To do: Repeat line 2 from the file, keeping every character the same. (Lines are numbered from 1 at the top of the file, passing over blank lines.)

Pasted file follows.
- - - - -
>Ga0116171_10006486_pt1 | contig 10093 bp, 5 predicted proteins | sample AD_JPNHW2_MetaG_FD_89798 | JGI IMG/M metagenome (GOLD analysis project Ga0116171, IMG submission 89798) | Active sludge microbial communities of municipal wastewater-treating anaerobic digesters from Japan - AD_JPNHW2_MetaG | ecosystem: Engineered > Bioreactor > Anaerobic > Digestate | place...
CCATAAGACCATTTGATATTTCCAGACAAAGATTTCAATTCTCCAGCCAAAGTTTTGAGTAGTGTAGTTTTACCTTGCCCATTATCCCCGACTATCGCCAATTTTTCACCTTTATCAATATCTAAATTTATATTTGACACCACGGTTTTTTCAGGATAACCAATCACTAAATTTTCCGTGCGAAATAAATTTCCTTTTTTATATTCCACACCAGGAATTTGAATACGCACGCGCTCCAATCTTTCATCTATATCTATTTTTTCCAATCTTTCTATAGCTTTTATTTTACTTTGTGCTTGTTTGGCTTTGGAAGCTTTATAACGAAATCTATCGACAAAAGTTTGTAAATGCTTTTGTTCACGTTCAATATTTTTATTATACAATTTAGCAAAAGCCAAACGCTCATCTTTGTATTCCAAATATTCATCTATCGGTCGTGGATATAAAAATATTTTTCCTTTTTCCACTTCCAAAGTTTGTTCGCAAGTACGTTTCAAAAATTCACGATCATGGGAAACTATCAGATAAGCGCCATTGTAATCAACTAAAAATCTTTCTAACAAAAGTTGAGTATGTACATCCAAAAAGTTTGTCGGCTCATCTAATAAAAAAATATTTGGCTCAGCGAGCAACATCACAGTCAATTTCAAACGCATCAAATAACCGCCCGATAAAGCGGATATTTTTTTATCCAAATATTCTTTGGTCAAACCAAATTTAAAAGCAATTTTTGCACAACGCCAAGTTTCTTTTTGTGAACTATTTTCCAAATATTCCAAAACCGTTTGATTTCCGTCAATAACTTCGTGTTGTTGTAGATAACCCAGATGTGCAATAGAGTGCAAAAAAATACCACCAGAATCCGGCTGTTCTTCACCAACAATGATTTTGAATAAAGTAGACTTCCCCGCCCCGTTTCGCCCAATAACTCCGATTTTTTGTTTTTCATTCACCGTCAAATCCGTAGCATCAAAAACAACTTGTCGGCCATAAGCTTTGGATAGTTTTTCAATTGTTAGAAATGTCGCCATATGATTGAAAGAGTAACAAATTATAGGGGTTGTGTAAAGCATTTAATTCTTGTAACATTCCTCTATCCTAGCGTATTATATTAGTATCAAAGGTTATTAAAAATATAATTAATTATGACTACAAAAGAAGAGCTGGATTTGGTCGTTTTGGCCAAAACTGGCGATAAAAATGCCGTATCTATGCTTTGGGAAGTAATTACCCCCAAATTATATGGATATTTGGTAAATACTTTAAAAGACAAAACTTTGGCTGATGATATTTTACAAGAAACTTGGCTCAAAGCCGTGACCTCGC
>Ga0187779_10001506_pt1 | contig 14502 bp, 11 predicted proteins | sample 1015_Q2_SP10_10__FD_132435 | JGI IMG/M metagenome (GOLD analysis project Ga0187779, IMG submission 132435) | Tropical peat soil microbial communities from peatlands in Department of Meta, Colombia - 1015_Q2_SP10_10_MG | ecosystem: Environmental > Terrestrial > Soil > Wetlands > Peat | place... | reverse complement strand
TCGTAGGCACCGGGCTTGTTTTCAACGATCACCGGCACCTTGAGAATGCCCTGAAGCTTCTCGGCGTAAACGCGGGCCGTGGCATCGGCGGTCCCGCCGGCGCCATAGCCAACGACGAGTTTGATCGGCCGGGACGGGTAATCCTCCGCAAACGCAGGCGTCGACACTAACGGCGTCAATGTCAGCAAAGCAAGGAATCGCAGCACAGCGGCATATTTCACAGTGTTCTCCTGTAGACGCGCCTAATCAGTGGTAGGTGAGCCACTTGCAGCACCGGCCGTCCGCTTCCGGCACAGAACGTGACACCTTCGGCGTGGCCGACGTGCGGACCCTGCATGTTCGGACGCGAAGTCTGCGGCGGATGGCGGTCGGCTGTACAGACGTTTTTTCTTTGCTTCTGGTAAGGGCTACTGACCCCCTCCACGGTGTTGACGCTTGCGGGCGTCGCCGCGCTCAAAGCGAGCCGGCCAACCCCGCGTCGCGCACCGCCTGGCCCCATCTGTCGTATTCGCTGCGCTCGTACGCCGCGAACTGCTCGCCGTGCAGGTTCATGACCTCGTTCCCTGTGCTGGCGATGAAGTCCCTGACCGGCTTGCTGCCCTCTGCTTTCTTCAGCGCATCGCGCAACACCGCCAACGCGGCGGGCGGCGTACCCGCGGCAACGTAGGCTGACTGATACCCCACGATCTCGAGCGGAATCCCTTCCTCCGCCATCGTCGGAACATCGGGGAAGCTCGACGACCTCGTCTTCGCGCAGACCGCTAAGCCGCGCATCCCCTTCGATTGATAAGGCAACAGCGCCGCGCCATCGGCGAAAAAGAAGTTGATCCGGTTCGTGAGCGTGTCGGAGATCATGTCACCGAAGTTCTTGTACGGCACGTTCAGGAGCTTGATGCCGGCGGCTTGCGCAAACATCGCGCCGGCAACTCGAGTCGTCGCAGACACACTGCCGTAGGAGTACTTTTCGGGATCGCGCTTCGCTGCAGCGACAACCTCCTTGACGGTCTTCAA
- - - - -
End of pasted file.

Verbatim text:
CCATAAGACCATTTGATATTTCCAGACAAAGATTTCAATTCTCCAGCCAAAGTTTTGAGTAGTGTAGTTTTACCTTGCCCATTATCCCCGACTATCGCCAATTTTTCACCTTTATCAATATCTAAATTTATATTTGACACCACGGTTTTTTCAGGATAACCAATCACTAAATTTTCCGTGCGAAATAAATTTCCTTTTTTATATTCCACACCAGGAATTTGAATACGCACGCGCTCCAATCTTTCATCTATATCTATTTTTTCCAATCTTTCTATAGCTTTTATTTTACTTTGTGCTTGTTTGGCTTTGGAAGCTTTATAACGAAATCTATCGACAAAAGTTTGTAAATGCTTTTGTTCACGTTCAATATTTTTATTATACAATTTAGCAAAAGCCAAACGCTCATCTTTGTATTCCAAATATTCATCTATCGGTCGTGGATATAAAAATATTTTTCCTTTTTCCACTTCCAAAGTTTGTTCGCAAGTACGTTTCAAAAATTCACGATCATGGGAAACTATCAGATAAGCGCCATTGTAATCAACTAAAAATCTTTCTAACAAAAGTTGAGTATGTACATCCAAAAAGTTTGTCGGCTCATCTAATAAAAAAATATTTGGCTCAGCGAGCAACATCACAGTCAATTTCAAACGCATCAAATAACCGCCCGATAAAGCGGATATTTTTTTATCCAAATATTCTTTGGTCAAACCAAATTTAAAAGCAATTTTTGCACAACGCCAAGTTTCTTTTTGTGAACTATTTTCCAAATATTCCAAAACCGTTTGATTTCCGTCAATAACTTCGTGTTGTTGTAGATAACCCAGATGTGCAATAGAGTGCAAAAAAATACCACCAGAATCCGGCTGTTCTTCACCAACAATGATTTTGAATAAAGTAGACTTCCCCGCCCCGTTTCGCCCAATAACTCCGATTTTTTGTTTTTCATTCACCGTCAAATCCGTAGCATCAAAAACAACTTGTCGGCCATAAGCTTTGGATAGTTTTTCAATTGTTAGAAATGTCGCCATATGATTGAAAGAGTAACAAATTATAGGGGTTGTGTAAAGCATTTAATTCTTGTAACATTCCTCTATCCTAGCGTATTATATTAGTATCAAAGGTTATTAAAAATATAATTAATTATGACTACAAAAGAAGAGCTGGATTTGGTCGTTTTGGCCAAAACTGGCGATAAAAATGCCGTATCTATGCTTTGGGAAGTAATTACCCCCAAATTATATGGATATTTGGTAAATACTTTAAAAGACAAAACTTTGGCTGATGATATTTTACAAGAAACTTGGCTCAAAGCCGTGACCTCGC